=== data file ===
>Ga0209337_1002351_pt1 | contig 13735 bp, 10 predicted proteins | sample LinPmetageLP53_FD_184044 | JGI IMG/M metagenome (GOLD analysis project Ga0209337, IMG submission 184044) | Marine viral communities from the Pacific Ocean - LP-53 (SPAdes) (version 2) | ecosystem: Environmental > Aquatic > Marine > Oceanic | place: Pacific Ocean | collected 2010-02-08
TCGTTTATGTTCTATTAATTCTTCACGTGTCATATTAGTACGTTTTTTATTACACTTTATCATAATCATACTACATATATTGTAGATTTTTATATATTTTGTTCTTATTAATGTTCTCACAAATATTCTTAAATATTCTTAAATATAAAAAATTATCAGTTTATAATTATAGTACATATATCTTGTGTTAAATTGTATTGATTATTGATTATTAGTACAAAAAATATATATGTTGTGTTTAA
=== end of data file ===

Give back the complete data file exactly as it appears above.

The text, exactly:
>Ga0209337_1002351_pt1 | contig 13735 bp, 10 predicted proteins | sample LinPmetageLP53_FD_184044 | JGI IMG/M metagenome (GOLD analysis project Ga0209337, IMG submission 184044) | Marine viral communities from the Pacific Ocean - LP-53 (SPAdes) (version 2) | ecosystem: Environmental > Aquatic > Marine > Oceanic | place: Pacific Ocean | collected 2010-02-08
TCGTTTATGTTCTATTAATTCTTCACGTGTCATATTAGTACGTTTTTTATTACACTTTATCATAATCATACTACATATATTGTAGATTTTTATATATTTTGTTCTTATTAATGTTCTCACAAATATTCTTAAATATTCTTAAATATAAAAAATTATCAGTTTATAATTATAGTACATATATCTTGTGTTAAATTGTATTGATTATTGATTATTAGTACAAAAAATATATATGTTGTGTTTAA